Segal: Of primates and parents
Although I’m sad about the death of the Cincinnati Zoo’s beloved silverback Harambe, I am grateful for the whole episode because of how much better it made me feel about myself. After the child fell into the gorilla habitat, social media erupted in a frenzy of blaming the mom. How gratifying it is to join in the self-righteous chorus: Where was the mom? Who was watching the kid? What kind of negligent parenting is this? They should have shot the mom, not the ape! Personal responsibility!
How easy it is to proclaim that I would never let something like that happen on my watch. That’s how heroic a parent I am. No accidents while I’m in charge! I have eyes not just in the back but on all sides of my head — superhuman.
True, there was that one time when my son was 3 months old and we carried his stroller up some stairs but we had neglected to strap him in and he slid out and fell onto the stairs and hit his head. We spent the night in the ER, and yes, he had cracked his skull, but no one had to shoot an endangered species. (Side note: He’s fine. Additional side note: As he fell from the stroller, in that moment of paternal terror and helplessness, I yelled, “Jesus Christ!” This primal outburst continues to raise questions for me as a rabbi.)
The point is, I’m a great parent, and blaming the Cincinnati Zoo mom shows the world how great I am at parenting. If I had been there, that kid wouldn’t have fallen into the enclosure. And if he had, I would have jumped in there and wrestled him free from that preening primate. I read Curious George almost nightly, so I think I know a thing or two about handling a mischievous monkey. Give him a banana with one hand, grab the kid with the other. It can’t be that hard. Someone should give those trigger-happy zookeepers a clue. Guns aren’t the answer. (Unless you’re talking about gun violence, in which case guns are the answer. Now that I think about it, given the relative outrage expressed at Harambe’s death as compared with last week’s UCLA shooting — as you read this, do you even know the name of the professor who was killed? — if there were zoo shootings every week instead of school shootings, we’d have sensible gun control by now.)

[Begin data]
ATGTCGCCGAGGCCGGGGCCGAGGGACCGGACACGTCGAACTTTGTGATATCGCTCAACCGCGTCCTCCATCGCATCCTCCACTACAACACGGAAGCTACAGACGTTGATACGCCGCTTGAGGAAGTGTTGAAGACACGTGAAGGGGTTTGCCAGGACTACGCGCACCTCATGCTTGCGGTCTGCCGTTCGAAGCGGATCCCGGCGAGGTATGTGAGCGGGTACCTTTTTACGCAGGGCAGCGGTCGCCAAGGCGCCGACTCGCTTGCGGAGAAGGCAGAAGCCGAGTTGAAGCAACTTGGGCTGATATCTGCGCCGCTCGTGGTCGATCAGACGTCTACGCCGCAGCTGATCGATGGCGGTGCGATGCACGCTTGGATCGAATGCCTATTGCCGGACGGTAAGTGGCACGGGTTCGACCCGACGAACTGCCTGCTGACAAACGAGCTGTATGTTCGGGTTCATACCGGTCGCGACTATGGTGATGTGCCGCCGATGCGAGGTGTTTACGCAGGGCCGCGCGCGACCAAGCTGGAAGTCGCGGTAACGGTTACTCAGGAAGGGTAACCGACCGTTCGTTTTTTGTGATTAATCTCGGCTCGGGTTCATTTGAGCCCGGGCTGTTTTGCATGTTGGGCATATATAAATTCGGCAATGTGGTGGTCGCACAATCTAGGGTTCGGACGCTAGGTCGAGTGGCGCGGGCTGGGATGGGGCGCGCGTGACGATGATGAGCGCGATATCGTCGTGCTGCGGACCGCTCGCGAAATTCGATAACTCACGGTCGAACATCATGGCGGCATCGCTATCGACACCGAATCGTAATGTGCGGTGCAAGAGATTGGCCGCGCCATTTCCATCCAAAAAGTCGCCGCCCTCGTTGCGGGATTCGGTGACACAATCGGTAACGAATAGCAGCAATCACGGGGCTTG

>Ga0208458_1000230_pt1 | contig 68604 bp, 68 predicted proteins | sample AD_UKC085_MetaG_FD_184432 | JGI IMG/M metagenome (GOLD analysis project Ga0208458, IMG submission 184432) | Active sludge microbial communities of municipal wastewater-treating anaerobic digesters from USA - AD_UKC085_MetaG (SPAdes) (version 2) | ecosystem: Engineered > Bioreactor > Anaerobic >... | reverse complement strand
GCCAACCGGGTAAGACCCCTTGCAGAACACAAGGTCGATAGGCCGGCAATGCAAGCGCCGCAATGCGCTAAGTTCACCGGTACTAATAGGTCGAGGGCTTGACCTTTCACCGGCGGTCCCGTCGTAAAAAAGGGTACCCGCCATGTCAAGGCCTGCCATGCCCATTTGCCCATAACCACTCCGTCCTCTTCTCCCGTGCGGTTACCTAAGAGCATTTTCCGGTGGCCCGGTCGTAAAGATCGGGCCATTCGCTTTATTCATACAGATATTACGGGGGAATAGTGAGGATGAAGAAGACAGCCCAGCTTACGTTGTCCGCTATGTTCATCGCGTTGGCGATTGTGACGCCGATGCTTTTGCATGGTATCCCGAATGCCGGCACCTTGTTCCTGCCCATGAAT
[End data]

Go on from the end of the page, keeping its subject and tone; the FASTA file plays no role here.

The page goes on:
But back to me and my stellar parenting. Unlike this zoo mom, I’m never distracted, always on guard. To be fair, there was that other time when my 4-year-old son was pulling my 18-month-old daughter around on a toy truck in the house and turned so fast that the toddler was thrown off the truck and she hit her head on the hardwood floor and passed out. I was doing dishes in the kitchen, and I must have looked away from the kids for a split second. Yes, my daughter was dazed for a few hours, and her day care professionals were on concussion watch the rest of the day, but no great apes were harmed. (Side note: She’s fine. Additional side note: My son’s truck license has been suspended.)
But aside from the stroller incident and the truck incident and the almost daily head bonks and skinned knees and pinched fingers — I am 110 percent hawk-eye missile-locked on my kids. It’s a good thing because that’s what it takes, apparently, to be considered a decent parent.
Most of you aren’t lucky enough to be endowed with mutant parenting powers, like me and all the X-Men (and X-Moms) of the internet comment universe. At the very least, the superpower you should try to get is an abnormally thick skin, because my super squad of parent-shamers and I are coming for you. And we are as relentless as a 400-pound gorilla.
Rabbi David Segal of the Aspen Jewish Congregation can be reached at firstname.lastname@example.org or 970-925-8245. His column runs the first Sunday of the month.
“2023 predicted to be the Vintage of a Lifetime in Napa Valley,” proclaimed the headline this week in a press release sent out by the Napa Valley Vintners, the trade organization that represents the growers and producers in America’s most famed wine region. If there is anyone more optimistic than winemakers, it is the group that represents them.